Later, in the same service, the Bishop charges the pastor:
Bishop: Will you be ready, with all faithful diligence, to banish and drive away from the Church all erroneous and strange doctrines contrary to God's Word?
Candidate: I will, the Lord being my helper.
So let me follow Paul’s example, and my charge, and plead with us to be on guard against any teaching, or any practice of life, that makes Jesus or his teaching appear insufficient or untrustworthy. And let me leave us with three ways to do this. And with this, we have our third point: The Remedy of Error. What protects us from falling into a form of Christianity that makes Jesus Christ, the living God, appear insufficient or untrustworthy? Three remedies:
III. The Remedy for Error: how do we avoid being carried off into error?
Ask yourself often, is my view of Christianity rooted in Scripture, or my own assumptions about how God works? This means you need to know scripture. Buy a study bible—ESV or NIV, join a small group that studies the Bible, stop watching TV for the next six months and instead start a Bible reading plan. Then, when you have questions, write them down, go to someone who is a little more knowledgeable about Scripture, and ask for help.
If our faith is rooted in a Christian cliché, such as, “God never gives you more than you can handle,” and not Scripture, such as Paul in 2 Corinthians 1:8, “For we do not want you to be unaware, brothers, of the affliction we experienced in Asia. We were so were so utterly burdened beyond our strength that we despaired of life itself,” then we are prone to espouse a shallow, therapeutic version of Christianity that isn’t Christianity at all. To reframe the aphorism based on Scripture, “God will never give you more than He can handle.”
Ask yourself this second question often: Am I a Christian to get a god other than Jesus Christ? The question here probes what idols and what motives lie in your heart. If you are in Christianity so God will give you a great life, a great job, a great marriage, great children, but not because you want Him to give you Himself, then you are on shaky ground.
This is not at all to say that God does not love to bless us, or that it’s wrong to want good things deeply, like vocational enjoyment, like familial blessings, like physical and mental health. But if somewhere in your heart you would trade Jesus for marriage, or trade Jesus for success, or trade Jesus for anything in the world, then you are prone to be pulled away by a false version of Christianity. You are in danger of error.
If you revere the teacher, you’ll keep his teaching. I could summarize this sermon with this sentence: “Error often begins in the heart, so its remedy lies not only in the mind’s assent to Jesus’ teaching, but the hearts reverence for the Teacher. If you love and revere the teacher, you’ll have a much easier time following his teaching.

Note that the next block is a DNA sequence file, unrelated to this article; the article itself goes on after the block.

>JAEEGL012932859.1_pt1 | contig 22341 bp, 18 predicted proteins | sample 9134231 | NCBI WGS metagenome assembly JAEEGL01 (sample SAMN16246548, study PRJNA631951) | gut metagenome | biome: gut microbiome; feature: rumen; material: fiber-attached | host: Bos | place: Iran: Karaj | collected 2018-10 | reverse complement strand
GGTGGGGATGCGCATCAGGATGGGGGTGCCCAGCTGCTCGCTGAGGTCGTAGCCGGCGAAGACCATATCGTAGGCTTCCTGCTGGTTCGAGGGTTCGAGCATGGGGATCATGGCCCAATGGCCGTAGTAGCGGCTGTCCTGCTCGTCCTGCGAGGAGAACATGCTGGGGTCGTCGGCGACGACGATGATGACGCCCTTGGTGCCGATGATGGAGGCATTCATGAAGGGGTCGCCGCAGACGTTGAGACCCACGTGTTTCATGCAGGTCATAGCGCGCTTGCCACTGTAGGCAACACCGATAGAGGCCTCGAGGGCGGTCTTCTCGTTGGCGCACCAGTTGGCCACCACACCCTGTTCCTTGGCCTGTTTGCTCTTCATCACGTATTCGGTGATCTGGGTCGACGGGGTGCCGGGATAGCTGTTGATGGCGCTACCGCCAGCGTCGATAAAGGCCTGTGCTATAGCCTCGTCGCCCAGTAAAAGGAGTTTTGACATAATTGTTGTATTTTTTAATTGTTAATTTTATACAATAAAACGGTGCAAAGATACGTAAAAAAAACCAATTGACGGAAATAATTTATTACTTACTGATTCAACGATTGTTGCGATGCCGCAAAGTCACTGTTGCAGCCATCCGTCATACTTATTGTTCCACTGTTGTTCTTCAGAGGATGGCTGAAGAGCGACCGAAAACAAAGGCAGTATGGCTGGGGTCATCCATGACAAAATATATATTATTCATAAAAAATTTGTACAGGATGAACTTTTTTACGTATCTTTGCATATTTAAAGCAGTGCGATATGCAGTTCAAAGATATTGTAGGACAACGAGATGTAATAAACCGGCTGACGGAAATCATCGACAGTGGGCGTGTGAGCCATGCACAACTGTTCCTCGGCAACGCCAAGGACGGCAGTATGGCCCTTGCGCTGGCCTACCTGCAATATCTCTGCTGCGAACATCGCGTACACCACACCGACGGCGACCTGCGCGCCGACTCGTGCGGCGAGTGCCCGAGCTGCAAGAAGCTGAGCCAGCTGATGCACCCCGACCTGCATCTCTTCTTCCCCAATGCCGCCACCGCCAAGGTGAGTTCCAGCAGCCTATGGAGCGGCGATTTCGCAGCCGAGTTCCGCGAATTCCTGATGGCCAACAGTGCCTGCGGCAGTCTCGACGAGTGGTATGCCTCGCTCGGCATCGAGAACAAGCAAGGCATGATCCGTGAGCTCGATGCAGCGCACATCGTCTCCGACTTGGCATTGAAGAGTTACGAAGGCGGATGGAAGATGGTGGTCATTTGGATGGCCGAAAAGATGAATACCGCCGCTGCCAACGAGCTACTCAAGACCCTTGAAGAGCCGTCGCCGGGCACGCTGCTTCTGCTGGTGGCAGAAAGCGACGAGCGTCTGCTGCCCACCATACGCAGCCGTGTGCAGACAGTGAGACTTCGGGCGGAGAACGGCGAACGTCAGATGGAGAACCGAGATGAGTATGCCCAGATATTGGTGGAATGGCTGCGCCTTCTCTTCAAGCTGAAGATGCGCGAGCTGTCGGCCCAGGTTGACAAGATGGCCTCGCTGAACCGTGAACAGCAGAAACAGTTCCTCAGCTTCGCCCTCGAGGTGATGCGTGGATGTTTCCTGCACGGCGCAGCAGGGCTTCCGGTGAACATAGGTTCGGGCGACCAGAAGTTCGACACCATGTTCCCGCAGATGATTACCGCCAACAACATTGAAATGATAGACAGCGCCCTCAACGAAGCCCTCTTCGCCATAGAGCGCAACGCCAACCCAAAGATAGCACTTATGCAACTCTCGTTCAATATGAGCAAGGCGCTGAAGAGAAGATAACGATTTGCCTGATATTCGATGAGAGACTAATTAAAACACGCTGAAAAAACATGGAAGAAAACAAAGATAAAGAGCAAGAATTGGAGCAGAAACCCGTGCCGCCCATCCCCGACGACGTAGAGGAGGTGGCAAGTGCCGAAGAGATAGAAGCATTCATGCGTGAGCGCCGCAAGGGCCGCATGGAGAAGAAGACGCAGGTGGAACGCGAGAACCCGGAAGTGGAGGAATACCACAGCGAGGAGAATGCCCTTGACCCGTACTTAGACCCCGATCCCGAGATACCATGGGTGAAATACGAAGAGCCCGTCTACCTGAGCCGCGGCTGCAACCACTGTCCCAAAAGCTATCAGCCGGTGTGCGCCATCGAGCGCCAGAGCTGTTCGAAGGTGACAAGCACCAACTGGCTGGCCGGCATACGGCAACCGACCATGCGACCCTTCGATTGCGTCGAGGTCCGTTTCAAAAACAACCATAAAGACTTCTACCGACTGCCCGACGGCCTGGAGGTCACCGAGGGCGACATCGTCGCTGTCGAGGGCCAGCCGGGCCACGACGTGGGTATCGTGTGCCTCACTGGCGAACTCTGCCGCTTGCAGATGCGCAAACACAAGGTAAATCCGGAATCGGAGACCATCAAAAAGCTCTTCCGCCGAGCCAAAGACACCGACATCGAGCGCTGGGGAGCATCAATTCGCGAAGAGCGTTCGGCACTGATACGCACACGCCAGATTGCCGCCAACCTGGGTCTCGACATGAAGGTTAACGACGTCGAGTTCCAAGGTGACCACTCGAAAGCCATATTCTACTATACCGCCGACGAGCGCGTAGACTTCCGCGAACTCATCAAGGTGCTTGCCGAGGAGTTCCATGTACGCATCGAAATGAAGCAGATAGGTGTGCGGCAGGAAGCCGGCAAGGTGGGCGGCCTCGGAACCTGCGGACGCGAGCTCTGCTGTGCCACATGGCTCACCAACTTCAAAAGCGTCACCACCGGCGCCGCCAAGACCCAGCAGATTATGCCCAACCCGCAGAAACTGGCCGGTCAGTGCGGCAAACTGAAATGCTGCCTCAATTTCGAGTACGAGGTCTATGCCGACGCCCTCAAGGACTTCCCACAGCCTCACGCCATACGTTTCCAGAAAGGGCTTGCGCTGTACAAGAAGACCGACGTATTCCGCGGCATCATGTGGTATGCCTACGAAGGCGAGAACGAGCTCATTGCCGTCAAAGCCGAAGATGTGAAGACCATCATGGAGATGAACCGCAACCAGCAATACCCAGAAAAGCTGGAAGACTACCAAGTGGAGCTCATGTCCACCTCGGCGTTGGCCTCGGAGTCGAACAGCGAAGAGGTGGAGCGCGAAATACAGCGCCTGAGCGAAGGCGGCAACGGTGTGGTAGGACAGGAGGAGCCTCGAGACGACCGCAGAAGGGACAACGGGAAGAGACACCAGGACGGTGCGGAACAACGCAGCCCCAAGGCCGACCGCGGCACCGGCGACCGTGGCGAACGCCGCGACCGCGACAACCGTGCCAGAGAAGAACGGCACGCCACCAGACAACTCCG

I’ll illustrate this last point with a story, and with this we’ll close.
I switched schools during high school, and being shy, found it difficult. There was one particular teacher at my new school however, Mr. Dietzel, who was not only taught a specific subject, but was also my homeroom teacher. On an early day of the year, I got to homeroom 15 minutes early and was the only student. Mr. Dietzel came and sat in the desk next to me. He asked me all about myself, my family, my background. He took a liking to me. He used to stop me in the hallway just to see how I was doing. I came to deeply trust and respect him. I still remember how he gave me a book on my graduation day.
Because I had such respect and love for Mr. Dietzel, I couldn’t imagine being late for his class, or being disrespectful to him. And I took what he said so seriously. I wanted to learn everything he wrote on the board, not only because I trusted his mind, but because I wanted to honor him by taking in what he thought. I believed every word I learned from Mr. Dietzel, and I took it to heart, because I loved Mr. Dietzel and knew he loved me.
Friends, this is the key to avoiding error: to not merely learn the teachings of Jesus, but to take them in because we love and revere Jesus, our Teacher.
Paul is nervous about the church. He pleads with them not to be taken captive by false teaching. But rather, the Apostle says to them, and to us, “As you received Christ Jesus the Lord, walk in him, rooted and built up in him and established in the faith, just as you were taught, abounding in thanksgiving.”
by Sam Ferguson. Sermon given on July 14, 2019